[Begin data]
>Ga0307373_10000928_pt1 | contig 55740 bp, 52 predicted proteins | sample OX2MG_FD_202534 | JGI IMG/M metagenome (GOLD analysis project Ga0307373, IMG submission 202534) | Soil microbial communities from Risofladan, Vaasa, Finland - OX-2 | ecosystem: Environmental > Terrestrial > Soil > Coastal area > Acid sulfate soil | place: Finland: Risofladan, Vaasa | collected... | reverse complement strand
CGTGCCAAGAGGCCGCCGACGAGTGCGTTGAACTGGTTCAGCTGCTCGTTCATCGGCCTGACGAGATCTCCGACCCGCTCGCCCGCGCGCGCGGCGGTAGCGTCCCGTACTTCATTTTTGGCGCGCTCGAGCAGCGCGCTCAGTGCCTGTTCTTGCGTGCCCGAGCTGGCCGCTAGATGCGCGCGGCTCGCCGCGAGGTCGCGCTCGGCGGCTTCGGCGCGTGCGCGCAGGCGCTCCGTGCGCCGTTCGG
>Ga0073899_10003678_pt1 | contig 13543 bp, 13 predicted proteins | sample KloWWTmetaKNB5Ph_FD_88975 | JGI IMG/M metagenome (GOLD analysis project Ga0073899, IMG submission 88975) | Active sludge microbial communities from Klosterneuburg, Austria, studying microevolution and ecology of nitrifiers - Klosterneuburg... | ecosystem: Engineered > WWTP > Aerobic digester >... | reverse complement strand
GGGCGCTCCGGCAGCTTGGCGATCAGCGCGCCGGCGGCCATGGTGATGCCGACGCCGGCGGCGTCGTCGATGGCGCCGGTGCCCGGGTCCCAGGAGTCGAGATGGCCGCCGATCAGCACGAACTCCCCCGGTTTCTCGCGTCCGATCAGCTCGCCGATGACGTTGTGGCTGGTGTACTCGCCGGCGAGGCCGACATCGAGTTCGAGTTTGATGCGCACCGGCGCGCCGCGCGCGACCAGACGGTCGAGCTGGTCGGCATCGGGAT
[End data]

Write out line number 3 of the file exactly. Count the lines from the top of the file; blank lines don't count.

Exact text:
>Ga0073899_10003678_pt1 | contig 13543 bp, 13 predicted proteins | sample KloWWTmetaKNB5Ph_FD_88975 | JGI IMG/M metagenome (GOLD analysis project Ga0073899, IMG submission 88975) | Active sludge microbial communities from Klosterneuburg, Austria, studying microevolution and ecology of nitrifiers - Klosterneuburg... | ecosystem: Engineered > WWTP > Aerobic digester >... | reverse complement strand